This article is fairly interesting on this subject, written two years ago on the rise of claims of demonic attacks/oppression/possession in the US:

      https://www.theatlantic.com/magazine/archive/2018/12/catholic-exorcisms-on-the-rise/573943/

      With this quote being interesting:

      ‘Jeffrey Lieberman, the chairman of Columbia’s psychiatry department, told me that if you conducted a survey of the population seeking exorcisms, a great majority would likely suffer from a known psychiatric condition, and dissociative identity disorder would be “at the top of that group of conditions.” But Lieberman also acknowledged the possibility that a small percentage of these cases could be spiritual in nature. Over the course of his career, he’s seen a couple of cases that “could not be explained in terms of normal human physiology or natural laws.”

      The most recent edition of the Diagnostic and Statistical Manual of Mental Disorders, known as the DSM-5, seems to recognize this still-mystifying dimension in abnormal psychology: It lists a “possession-form” subtype of dissociative identity disorder and notes that the “majority of possession states around the world” are an accepted part of specific spiritual practices—whether they be trances, shamanic rituals, or speaking in tongues. The DSM-5 is not saying that possession is a scientifically verifiable phenomenon, but rather is acknowledging that many people around the world understand their abnormal mental experiences and behaviors through a spiritual framework. Lewis-Fernández, who was on the committee that made this change, explained that Western psychiatry had long failed to accommodate widespread spiritual traditions. There are “societies where the supernatural is a daily occurrence,” he said. “It’s really modern Western societies that draw a sharp line between experiences attributed to the spiritual or the supernatural, and the material, daily world.”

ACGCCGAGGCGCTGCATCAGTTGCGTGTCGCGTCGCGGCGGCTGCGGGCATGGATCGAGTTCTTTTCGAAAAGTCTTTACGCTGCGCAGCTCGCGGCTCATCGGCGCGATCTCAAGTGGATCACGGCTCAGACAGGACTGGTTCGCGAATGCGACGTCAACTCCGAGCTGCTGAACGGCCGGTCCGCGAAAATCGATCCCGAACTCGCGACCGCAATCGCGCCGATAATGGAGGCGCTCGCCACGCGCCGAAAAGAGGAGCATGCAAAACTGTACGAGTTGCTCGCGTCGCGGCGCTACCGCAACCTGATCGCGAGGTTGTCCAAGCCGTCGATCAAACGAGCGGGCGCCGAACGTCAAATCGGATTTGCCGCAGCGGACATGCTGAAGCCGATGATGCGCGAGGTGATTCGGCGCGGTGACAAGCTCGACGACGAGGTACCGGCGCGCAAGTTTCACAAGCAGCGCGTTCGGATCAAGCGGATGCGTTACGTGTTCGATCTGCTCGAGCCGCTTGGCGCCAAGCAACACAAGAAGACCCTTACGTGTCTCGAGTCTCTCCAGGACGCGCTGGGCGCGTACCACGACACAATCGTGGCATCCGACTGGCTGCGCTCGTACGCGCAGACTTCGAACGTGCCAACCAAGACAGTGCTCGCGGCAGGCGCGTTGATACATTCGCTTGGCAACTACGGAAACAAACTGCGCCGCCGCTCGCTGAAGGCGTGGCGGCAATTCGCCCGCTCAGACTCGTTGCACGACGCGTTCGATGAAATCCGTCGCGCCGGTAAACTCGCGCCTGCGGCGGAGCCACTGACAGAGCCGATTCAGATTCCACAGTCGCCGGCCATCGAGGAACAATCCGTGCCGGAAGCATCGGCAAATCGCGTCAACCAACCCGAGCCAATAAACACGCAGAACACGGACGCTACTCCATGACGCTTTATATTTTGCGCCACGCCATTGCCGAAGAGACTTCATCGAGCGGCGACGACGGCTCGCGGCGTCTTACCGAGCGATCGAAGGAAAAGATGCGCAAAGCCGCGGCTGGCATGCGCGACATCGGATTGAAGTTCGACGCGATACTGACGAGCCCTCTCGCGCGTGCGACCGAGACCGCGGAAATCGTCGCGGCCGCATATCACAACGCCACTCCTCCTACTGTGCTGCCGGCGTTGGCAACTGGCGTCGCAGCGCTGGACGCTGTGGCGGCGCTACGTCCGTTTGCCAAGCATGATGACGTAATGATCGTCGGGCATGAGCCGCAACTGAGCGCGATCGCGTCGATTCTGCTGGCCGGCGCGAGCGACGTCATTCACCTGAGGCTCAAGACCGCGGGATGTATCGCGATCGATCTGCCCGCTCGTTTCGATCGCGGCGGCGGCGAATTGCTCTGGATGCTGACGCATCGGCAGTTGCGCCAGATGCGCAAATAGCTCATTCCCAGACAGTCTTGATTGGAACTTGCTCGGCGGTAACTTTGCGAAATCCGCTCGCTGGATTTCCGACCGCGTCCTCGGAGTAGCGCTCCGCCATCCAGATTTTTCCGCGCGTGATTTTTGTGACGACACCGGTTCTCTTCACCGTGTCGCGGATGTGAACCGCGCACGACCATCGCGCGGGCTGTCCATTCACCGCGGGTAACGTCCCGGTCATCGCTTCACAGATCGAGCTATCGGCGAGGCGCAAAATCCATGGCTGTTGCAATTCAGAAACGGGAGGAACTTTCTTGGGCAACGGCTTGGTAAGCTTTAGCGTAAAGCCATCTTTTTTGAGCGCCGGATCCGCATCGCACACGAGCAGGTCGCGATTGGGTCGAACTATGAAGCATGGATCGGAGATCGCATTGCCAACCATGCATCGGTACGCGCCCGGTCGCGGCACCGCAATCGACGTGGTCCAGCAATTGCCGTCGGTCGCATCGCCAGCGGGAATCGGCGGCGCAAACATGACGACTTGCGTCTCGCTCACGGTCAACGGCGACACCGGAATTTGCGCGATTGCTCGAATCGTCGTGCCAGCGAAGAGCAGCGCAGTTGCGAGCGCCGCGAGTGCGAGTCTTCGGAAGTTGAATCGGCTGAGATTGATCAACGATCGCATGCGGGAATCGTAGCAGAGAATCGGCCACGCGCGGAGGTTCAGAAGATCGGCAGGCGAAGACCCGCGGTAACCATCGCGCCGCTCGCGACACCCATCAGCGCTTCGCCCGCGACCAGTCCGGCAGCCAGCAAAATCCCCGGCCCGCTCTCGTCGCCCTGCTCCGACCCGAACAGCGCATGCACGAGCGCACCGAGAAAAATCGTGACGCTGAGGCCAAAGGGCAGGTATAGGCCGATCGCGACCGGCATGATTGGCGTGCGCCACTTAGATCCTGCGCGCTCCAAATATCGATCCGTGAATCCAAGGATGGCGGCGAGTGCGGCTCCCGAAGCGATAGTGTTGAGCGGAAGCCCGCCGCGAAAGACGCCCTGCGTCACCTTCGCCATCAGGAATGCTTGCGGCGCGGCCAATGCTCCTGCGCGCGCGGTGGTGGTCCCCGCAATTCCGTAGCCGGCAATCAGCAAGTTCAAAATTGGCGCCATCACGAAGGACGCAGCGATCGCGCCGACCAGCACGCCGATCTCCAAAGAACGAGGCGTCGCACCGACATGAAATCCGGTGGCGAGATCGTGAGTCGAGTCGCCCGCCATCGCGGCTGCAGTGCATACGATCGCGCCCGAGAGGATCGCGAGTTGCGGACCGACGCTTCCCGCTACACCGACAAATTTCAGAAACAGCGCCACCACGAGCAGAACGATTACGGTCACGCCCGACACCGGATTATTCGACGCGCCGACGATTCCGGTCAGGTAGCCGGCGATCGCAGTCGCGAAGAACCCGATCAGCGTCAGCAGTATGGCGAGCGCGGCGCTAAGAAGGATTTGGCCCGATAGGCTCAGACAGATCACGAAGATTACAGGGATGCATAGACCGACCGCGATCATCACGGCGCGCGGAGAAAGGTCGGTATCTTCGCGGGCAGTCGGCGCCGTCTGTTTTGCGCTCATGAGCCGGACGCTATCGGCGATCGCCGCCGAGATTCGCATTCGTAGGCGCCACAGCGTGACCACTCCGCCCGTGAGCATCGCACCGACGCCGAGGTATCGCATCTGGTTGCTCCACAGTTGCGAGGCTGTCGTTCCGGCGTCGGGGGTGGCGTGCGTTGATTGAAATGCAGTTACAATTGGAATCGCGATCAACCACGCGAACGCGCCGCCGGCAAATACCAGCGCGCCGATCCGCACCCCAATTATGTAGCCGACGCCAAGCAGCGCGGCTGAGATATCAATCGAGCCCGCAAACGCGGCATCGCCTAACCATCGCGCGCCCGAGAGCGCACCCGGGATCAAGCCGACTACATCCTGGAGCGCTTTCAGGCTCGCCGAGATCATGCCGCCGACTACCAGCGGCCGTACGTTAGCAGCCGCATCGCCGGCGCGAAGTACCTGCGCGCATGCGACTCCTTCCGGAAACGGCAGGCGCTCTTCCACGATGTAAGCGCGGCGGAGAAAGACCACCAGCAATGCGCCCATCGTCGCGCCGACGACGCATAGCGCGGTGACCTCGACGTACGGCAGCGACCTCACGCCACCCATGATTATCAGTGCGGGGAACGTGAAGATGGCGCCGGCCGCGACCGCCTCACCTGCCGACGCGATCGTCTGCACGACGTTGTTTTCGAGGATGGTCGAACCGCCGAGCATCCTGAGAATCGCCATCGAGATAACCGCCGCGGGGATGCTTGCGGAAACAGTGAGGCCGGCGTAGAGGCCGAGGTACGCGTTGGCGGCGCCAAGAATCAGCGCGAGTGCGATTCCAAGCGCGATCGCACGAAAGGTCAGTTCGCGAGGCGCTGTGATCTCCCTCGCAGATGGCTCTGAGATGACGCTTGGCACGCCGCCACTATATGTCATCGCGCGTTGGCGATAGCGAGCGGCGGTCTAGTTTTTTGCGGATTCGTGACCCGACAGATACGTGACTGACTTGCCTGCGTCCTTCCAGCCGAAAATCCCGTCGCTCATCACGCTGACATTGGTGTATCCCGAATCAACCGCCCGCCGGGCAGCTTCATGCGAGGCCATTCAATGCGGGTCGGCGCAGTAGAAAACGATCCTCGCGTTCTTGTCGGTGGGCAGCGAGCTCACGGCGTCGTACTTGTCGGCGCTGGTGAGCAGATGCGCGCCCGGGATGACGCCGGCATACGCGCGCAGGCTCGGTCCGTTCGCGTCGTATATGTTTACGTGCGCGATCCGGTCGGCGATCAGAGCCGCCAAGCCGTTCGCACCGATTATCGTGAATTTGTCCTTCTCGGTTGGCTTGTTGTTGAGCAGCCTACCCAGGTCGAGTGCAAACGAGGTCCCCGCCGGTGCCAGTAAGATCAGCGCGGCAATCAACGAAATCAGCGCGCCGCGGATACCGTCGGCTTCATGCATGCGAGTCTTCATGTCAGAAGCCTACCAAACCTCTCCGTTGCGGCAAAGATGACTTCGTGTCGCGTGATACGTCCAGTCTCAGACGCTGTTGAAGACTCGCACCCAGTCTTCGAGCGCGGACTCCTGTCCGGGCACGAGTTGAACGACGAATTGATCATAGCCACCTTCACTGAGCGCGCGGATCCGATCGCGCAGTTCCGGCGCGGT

Pore over these spiritual and psychiatric frameworks long enough, and the lines begin to blur. If someone lapses into an alternate identity that announces itself as a demon bent on wresting away that person’s soul, how can anyone prove otherwise? Psychiatry has only given us models through which to understand these symptoms, new cultural contexts to replace the old ones. No lab test can pinpoint the medical source of these types of mental fractures. In one sense, the blurry shadow-selves that surface in what we call dissociative states and the demons that Catholic exorcists believe they are casting out are not so different: Both are incorporeal forces of ambiguous agency and intent, rupturing a continuous personality and forever eluding proof. ‘